On Monday 15 October Cuadrilla, having weathered a last-minute legal appeal, finally started fracking operations in the shale basin below their Preston New Road site. Fracking involves injecting liquid underground at high pressure to force open fissures and allow access to oil and gas. Experts do not yet know whether fracking in the UK is both technically possible and commercially viable. In the final form, it is only by actually fracking that reliable answers to these questions can emerge. Cuadrilla hope to evaluate their data by “the first quarter of 2019”.
Fracking has taken a long time to transfer to the UK from the US where the technique has been widely used successfully for a number of years: indeed the resulting “shale gas revolution” has had a dramatic effect on the world-wide energy balance. While British politicians have been aware of the potential impact of successful fracking for some years, there has been strong local opposition to the granting of the necessary permits. As a result, progress has been cautious and slow: Francis Egon, the CEO of Cuadrilla, stated at a recent conference that his company had been very closely scrutinised environmentally, with a record number of visits from the relevant authorities. (Which is a good thing- in the long term Fracking can only be acceptable if it is seen to be safe)
The tension has been at the planning level, where a potential national economic benefit has to be weighed against opposition from local voters and activists. The Government’s solution has been to empower Ministers to “call in” local planning decisions. It is worth recalling that in mid-May 2018, Cabinet Ministers made an important formal statement giving support to the “potentially substantial benefits from the safe and sustainable exploration and development of our on-shore shale gas resources”.
The statement was jointly endorsed by, the Secretary of State for Business, Energy and Industrial Strategy and the Secretary of State for Housing, Communities and Local Government, as befits the somewhat complicated responsibilities involved. The statement notes the continuing demand for natural gas, rehearses the steady decline in the percentage of gas available from the North Sea and suggests that gas from domestic resources would enhance security of supply. The planning process might well need strengthening to help avoid unnecessary delays.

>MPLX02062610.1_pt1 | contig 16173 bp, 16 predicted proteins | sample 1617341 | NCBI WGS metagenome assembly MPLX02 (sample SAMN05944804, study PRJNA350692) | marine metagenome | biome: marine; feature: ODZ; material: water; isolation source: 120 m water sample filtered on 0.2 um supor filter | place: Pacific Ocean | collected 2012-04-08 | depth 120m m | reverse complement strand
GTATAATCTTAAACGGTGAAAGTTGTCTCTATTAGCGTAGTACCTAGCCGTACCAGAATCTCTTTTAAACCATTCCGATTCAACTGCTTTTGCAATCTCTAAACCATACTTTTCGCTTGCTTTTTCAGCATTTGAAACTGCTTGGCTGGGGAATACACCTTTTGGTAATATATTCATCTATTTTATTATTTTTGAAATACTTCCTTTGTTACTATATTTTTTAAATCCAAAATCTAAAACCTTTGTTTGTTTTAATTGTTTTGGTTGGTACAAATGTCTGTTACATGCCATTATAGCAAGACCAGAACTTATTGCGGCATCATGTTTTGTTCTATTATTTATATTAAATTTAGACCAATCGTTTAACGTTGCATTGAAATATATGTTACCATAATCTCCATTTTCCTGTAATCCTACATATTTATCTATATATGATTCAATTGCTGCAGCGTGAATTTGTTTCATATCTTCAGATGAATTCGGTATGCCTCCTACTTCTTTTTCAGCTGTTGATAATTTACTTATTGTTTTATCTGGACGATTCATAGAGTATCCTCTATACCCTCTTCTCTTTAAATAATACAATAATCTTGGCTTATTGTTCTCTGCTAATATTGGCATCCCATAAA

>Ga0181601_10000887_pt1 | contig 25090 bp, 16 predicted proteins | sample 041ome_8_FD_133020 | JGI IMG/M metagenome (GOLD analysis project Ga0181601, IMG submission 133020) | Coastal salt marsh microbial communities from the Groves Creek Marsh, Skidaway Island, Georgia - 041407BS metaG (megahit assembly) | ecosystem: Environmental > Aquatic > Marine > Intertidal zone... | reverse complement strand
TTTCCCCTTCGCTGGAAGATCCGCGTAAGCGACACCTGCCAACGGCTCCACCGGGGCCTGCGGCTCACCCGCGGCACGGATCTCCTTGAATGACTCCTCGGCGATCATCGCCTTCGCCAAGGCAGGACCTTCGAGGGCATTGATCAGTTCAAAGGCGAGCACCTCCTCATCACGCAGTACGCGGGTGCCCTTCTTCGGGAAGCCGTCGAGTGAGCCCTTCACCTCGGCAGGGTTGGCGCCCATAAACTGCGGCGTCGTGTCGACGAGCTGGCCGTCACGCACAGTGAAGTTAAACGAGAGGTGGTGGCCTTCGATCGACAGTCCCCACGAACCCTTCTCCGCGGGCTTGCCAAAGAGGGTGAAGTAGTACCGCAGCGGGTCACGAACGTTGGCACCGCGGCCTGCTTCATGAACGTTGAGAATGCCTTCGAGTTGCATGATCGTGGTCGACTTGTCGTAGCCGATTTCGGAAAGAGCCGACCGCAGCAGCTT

Actual fracking operations in the UK will also provide more solid evidence to back up, or refute, various commonly-made claims. Does fracking really cause earthquakes? (The suggestion apparently rests on evidence from 2011 that fracking did indeed cause earthquakes, but they were so modest on the Richter scale that they could not be detected buy human beings, but only by specialised machines.) Do fracking operations risk contamination of the water table, and if so, how? (The shale deposits are in the rock, far below the water table) Are the climate change benefits of switching from oil or coal to gas over-stated? The list could be quite long.
A final, curious fact derives from Companies House. We are told that there are no less than twelve Cuadrilla companies in Preston, all at the same address, and all registered as providing “support activities for petroleum and natural gas extraction”. Twelve companies?